I sometimes wonder if our prayers are too timid, too polite? Are we still too afraid of God? Is God still a threatening force to hide from and not embrace? There is no fear of God in either Jesus or Abraham. Instead, they are shameless in what they ask, and confident that their requests will be heard, not by some distant deity in the sky, but by a loving father and a compassionate friend.

We gather here today, as we do every Sunday, and indeed as we gather every day, not to speak some mumbo jumbo or hocus pocus, expecting some magical response to our mumbled incantations, but to hear a loving answer to our shameless requests: give, forgive, save, deliver, suppose, suppose, suppose, suppose.

At the heart of real prayer, whether it be uttered by Jesus, or Abraham or you or me, whether it be uttered deep in a crevice under the Church of the Resurrection, or in the privacy of your room, or publically here in this chapel, prayer is a relationship of love: our love for God and God’s love for us. It is love which makes prayer real and not magic. It is love which makes prayer effective and not empty. It is love which make it possible for prayer to move mountains. To paraphrase Father Benson, we have prayed well, if in our prayer we have loved much.[7]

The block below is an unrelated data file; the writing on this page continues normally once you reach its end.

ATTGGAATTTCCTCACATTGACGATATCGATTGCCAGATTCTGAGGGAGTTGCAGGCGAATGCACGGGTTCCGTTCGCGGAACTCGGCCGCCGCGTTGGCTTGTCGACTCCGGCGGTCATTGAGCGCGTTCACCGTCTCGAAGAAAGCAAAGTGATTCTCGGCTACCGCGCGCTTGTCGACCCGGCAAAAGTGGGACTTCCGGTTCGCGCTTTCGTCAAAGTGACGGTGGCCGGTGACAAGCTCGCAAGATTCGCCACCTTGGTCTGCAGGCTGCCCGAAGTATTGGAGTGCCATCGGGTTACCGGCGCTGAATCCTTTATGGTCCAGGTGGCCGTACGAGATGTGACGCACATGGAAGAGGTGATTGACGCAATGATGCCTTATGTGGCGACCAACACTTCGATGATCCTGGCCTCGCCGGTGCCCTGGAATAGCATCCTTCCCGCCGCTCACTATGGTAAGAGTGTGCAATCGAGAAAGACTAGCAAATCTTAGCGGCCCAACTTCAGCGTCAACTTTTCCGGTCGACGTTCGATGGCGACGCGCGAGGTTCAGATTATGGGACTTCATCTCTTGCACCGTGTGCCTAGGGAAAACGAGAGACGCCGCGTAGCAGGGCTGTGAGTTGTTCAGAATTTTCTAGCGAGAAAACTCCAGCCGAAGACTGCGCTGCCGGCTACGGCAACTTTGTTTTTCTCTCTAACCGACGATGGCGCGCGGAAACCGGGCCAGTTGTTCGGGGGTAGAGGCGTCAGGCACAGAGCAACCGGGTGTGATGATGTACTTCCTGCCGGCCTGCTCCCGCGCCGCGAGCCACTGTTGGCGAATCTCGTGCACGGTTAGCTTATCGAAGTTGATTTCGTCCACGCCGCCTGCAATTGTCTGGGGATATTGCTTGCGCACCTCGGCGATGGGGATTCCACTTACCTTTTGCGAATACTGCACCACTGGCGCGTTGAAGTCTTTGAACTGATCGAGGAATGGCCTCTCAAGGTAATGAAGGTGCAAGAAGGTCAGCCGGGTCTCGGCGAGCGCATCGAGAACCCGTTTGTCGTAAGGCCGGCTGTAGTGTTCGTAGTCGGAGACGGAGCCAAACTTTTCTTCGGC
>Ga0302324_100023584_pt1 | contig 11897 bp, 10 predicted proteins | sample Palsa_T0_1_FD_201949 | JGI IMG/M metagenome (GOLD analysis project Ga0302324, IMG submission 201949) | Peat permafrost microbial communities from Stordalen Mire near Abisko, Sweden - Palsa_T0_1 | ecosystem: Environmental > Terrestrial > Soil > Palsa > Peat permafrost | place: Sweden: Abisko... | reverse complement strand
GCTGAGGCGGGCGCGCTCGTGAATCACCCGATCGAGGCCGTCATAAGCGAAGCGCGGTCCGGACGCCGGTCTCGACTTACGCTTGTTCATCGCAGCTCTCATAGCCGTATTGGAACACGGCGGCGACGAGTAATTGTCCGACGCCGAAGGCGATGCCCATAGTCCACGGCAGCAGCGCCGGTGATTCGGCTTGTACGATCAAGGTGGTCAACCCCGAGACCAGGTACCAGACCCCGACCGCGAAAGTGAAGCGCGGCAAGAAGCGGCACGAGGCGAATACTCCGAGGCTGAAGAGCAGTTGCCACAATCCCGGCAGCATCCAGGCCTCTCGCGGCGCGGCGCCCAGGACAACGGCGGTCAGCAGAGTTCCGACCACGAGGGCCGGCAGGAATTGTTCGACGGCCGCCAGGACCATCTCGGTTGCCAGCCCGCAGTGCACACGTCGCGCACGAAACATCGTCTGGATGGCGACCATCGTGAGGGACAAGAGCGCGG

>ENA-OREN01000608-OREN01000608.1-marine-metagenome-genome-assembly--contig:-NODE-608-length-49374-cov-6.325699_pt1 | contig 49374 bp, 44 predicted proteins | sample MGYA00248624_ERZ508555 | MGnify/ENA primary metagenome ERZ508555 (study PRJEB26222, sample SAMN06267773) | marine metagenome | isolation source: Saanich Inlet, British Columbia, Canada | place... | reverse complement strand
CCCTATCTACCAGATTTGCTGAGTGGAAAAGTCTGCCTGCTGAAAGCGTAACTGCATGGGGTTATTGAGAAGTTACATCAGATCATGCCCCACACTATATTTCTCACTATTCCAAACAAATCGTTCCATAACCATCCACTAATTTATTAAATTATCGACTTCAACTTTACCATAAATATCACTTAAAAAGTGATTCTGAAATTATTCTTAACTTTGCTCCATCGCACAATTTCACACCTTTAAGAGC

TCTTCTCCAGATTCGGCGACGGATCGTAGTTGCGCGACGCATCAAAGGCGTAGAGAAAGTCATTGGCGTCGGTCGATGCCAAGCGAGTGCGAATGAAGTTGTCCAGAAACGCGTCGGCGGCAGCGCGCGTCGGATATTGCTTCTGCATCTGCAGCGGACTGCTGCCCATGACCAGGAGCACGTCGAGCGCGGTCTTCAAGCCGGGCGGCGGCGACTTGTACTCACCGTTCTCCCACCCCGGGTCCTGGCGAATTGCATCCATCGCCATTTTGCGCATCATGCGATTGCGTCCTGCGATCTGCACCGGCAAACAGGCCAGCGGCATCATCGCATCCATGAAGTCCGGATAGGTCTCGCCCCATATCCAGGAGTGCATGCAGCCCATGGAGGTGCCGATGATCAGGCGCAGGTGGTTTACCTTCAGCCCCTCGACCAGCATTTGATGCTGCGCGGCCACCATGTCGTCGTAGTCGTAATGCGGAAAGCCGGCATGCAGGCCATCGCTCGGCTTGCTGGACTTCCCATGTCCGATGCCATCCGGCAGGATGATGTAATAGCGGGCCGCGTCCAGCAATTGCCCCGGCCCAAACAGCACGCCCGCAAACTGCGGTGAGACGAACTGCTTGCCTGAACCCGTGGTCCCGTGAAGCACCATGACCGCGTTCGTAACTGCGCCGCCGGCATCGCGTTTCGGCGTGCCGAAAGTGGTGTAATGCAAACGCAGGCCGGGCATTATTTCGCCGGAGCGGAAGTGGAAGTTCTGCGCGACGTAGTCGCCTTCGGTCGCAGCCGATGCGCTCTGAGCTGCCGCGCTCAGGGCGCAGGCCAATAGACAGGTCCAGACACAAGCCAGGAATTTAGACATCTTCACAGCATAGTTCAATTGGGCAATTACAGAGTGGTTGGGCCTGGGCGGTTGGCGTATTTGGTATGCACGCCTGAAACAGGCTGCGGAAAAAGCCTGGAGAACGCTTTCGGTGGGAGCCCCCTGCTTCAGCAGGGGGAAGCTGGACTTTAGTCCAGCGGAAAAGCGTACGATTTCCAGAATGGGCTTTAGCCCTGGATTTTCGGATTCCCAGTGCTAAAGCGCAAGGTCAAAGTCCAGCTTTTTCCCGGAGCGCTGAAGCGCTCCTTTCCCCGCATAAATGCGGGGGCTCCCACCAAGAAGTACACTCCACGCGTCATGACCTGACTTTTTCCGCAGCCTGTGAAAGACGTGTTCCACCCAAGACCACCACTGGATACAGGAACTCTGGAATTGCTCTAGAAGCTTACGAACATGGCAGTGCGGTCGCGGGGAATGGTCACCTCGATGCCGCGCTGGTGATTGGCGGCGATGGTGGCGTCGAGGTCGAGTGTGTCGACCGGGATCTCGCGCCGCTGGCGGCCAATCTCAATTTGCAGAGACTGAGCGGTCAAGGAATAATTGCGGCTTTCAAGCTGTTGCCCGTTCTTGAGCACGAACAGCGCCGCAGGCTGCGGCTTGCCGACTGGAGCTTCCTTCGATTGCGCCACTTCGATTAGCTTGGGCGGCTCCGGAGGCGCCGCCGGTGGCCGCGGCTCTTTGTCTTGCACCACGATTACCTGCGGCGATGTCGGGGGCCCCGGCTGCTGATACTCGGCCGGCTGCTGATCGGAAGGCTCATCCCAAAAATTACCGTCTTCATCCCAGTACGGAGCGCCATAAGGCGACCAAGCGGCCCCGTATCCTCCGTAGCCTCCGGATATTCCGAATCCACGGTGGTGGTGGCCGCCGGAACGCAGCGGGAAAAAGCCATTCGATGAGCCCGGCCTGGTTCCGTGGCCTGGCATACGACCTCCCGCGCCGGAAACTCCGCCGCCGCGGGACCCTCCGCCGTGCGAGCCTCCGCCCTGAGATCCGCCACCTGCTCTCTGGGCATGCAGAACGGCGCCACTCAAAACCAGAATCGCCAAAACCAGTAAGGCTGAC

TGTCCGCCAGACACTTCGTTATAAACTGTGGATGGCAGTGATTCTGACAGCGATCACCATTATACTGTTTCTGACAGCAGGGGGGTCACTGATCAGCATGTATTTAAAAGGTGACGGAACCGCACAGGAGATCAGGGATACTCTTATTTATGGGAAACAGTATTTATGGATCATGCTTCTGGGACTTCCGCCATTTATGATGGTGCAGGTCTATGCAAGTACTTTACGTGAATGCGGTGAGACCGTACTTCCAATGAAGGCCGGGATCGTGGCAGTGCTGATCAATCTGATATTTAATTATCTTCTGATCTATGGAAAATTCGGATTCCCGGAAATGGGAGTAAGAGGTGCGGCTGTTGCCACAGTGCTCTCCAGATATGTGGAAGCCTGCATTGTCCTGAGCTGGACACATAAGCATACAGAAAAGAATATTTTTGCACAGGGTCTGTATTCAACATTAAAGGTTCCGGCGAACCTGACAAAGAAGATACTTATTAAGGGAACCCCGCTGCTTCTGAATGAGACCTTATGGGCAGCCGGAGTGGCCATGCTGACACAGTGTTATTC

In a few moments we will gather up all of our prayers in the Prayers of the People. Make them today a real offering of love. Pour out your love to the Father, in the name of Jesus the Son, in the power of the Holy Spirit. Pour out your love of God to God. Pour out your love for the world and its people, which God made and also loves. Pour out your love for those whom you love, to the One who is Love, for God is love[8] and surely God loves those whom you love so dearly. Pour out your love and know God’s love in return.

Jesus and Abraham were great lovers of God and their love of God gave them the boldness to pray shamelessly: give, forgive, save, deliver, suppose, suppose, suppose, suppose. May we too be granted such love for the Father that our prayers may be shameless and bold signs that we too have prayed well because we have loved much.

[1] Benson, Richard Meux, The Religious Vocation, Of Mental Prayer, page 190

[2] Ibid, page 191

[3] Exodus 33:11

[4] SSJE, Rule of Life, The Mystery of Prayer, chapter 21, page 42

[5] 1 Corinthians 13:1

[6]Pilch, John J., The Cultural World of Jesus, Collegeville MN, The Liturgical Press, page 116-17

[7] Benson, Richard Meux, Instructions on the Religious Life, Second Series, 1935, page 3

[8] 1 John 4: 16

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  1. Thomas DeFreitas on August 10, 2023 at 06:59

    Many thanks for these insights, Br. James. I think you’ve hit upon what I love about the Psalms. It’s all there, there’s this all-or-nothing go-for-broke immediate intimacy with God.

    Also, I cherish Fr Benson’s words that prayer is not “homage paid to a distant god” but that “divine love is open and accessible to us, because God dwells in us.” God’s love sustains us “from on high,” but also (crucial to recall!) from within. Thank you again. Peace and light.